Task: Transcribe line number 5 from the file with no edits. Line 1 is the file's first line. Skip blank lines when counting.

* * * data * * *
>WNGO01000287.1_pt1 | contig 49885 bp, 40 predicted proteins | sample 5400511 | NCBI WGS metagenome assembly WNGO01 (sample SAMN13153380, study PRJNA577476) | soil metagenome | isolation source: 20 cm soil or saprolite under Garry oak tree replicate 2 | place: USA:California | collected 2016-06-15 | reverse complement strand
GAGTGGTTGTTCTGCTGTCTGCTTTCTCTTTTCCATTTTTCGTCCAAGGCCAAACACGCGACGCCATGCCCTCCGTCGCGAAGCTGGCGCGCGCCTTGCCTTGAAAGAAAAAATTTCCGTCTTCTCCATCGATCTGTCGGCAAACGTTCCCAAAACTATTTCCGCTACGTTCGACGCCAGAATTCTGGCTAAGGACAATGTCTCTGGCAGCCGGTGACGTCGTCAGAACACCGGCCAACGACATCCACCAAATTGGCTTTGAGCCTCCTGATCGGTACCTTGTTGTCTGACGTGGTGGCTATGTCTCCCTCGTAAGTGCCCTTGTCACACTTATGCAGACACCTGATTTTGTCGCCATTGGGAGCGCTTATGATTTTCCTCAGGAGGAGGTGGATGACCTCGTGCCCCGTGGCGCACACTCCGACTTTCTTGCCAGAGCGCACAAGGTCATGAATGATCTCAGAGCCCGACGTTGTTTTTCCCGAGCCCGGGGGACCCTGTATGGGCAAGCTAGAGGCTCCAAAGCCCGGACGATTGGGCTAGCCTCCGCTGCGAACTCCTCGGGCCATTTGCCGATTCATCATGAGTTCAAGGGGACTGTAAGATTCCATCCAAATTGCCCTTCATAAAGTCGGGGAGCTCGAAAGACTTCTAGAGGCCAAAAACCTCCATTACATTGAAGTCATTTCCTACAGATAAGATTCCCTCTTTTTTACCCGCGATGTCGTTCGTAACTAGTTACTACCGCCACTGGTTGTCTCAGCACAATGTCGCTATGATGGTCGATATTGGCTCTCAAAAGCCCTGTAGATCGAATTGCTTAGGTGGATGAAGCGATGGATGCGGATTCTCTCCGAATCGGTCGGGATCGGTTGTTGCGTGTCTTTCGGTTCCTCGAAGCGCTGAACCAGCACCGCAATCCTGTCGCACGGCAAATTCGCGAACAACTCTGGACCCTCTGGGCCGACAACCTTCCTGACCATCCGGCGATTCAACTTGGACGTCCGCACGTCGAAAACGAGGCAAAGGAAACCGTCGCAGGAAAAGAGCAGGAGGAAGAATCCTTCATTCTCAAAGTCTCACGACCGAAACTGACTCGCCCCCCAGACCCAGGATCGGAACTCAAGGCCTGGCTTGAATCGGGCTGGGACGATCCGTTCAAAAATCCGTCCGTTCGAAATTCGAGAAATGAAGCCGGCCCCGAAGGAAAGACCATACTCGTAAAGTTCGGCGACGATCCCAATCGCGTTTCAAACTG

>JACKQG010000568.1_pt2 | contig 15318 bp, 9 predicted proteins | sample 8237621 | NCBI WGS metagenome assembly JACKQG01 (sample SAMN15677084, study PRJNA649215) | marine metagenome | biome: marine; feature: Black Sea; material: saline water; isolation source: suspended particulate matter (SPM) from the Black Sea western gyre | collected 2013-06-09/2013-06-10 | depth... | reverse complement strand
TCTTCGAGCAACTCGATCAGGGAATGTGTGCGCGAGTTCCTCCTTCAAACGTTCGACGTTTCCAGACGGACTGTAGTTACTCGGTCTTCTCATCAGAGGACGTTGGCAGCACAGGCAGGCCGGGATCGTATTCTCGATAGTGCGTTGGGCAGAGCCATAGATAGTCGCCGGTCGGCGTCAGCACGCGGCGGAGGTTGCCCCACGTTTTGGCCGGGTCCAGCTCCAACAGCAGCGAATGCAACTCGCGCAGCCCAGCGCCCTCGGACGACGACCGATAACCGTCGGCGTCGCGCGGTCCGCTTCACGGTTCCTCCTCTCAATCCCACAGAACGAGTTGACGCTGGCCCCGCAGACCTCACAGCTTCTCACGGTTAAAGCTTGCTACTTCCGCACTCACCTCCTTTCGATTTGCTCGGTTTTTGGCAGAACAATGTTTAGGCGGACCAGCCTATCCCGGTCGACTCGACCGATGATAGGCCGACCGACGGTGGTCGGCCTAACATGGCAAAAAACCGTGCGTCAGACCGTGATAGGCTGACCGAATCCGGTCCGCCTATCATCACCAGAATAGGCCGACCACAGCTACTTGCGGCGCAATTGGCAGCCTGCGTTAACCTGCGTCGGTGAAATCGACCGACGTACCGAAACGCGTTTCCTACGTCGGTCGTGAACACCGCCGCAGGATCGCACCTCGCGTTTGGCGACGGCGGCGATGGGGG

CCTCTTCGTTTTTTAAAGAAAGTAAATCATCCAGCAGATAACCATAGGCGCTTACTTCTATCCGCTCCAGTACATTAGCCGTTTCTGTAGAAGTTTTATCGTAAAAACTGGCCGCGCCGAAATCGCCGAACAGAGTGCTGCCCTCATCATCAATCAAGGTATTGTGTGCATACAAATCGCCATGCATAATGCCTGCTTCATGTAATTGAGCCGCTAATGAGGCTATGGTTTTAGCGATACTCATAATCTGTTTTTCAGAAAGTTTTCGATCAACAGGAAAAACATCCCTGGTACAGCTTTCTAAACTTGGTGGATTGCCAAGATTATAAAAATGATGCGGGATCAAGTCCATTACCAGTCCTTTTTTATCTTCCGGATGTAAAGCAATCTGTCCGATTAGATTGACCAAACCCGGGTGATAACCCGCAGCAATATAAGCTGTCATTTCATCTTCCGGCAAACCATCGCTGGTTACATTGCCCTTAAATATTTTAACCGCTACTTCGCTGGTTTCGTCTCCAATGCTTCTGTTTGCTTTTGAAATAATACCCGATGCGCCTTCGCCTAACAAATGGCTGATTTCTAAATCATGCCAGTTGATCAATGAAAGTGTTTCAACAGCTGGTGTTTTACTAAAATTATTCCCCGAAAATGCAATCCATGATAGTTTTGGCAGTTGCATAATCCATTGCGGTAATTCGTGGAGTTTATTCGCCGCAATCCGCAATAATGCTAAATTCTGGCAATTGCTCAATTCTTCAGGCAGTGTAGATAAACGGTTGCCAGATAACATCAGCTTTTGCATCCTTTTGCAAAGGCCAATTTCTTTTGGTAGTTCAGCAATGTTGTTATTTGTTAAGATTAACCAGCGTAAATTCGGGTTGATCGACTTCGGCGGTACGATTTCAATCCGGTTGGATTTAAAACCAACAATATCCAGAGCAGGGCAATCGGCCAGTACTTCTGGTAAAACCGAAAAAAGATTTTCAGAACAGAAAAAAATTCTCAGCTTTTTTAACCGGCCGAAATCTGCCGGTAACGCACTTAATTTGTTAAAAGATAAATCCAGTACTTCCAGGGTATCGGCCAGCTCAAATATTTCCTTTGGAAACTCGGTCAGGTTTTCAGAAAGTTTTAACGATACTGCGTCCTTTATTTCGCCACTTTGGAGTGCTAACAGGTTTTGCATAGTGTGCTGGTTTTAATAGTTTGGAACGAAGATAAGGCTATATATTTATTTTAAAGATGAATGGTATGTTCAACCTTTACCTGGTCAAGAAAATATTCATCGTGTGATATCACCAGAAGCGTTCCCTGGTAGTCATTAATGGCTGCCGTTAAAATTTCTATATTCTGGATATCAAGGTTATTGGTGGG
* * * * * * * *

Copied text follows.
CCTCTTCGTTTTTTAAAGAAAGTAAATCATCCAGCAGATAACCATAGGCGCTTACTTCTATCCGCTCCAGTACATTAGCCGTTTCTGTAGAAGTTTTATCGTAAAAACTGGCCGCGCCGAAATCGCCGAACAGAGTGCTGCCCTCATCATCAATCAAGGTATTGTGTGCATACAAATCGCCATGCATAATGCCTGCTTCATGTAATTGAGCCGCTAATGAGGCTATGGTTTTAGCGATACTCATAATCTGTTTTTCAGAAAGTTTTCGATCAACAGGAAAAACATCCCTGGTACAGCTTTCTAAACTTGGTGGATTGCCAAGATTATAAAAATGATGCGGGATCAAGTCCATTACCAGTCCTTTTTTATCTTCCGGATGTAAAGCAATCTGTCCGATTAGATTGACCAAACCCGGGTGATAACCCGCAGCAATATAAGCTGTCATTTCATCTTCCGGCAAACCATCGCTGGTTACATTGCCCTTAAATATTTTAACCGCTACTTCGCTGGTTTCGTCTCCAATGCTTCTGTTTGCTTTTGAAATAATACCCGATGCGCCTTCGCCTAACAAATGGCTGATTTCTAAATCATGCCAGTTGATCAATGAAAGTGTTTCAACAGCTGGTGTTTTACTAAAATTATTCCCCGAAAATGCAATCCATGATAGTTTTGGCAGTTGCATAATCCATTGCGGTAATTCGTGGAGTTTATTCGCCGCAATCCGCAATAATGCTAAATTCTGGCAATTGCTCAATTCTTCAGGCAGTGTAGATAAACGGTTGCCAGATAACATCAGCTTTTGCATCCTTTTGCAAAGGCCAATTTCTTTTGGTAGTTCAGCAATGTTGTTATTTGTTAAGATTAACCAGCGTAAATTCGGGTTGATCGACTTCGGCGGTACGATTTCAATCCGGTTGGATTTAAAACCAACAATATCCAGAGCAGGGCAATCGGCCAGTACTTCTGGTAAAACCGAAAAAAGATTTTCAGAACAGAAAAAAATTCTCAGCTTTTTTAACCGGCCGAAATCTGCCGGTAACGCACTTAATTTGTTAAAAGATAAATCCAGTACTTCCAGGGTATCGGCCAGCTCAAATATTTCCTTTGGAAACTCGGTCAGGTTTTCAGAAAGTTTTAACGATACTGCGTCCTTTATTTCGCCACTTTGGAGTGCTAACAGGTTTTGCATAGTGTGCTGGTTTTAATAGTTTGGAACGAAGATAAGGCTATATATTTATTTTAAAGATGAATGGTATGTTCAACCTTTACCTGGTCAAGAAAATATTCATCGTGTGATATCACCAGAAGCGTTCCCTGGTAGTCATTAATGGCTGCCGTTAAAATTTCTATATTCTGGATATCAAGGTTATTGGTGGG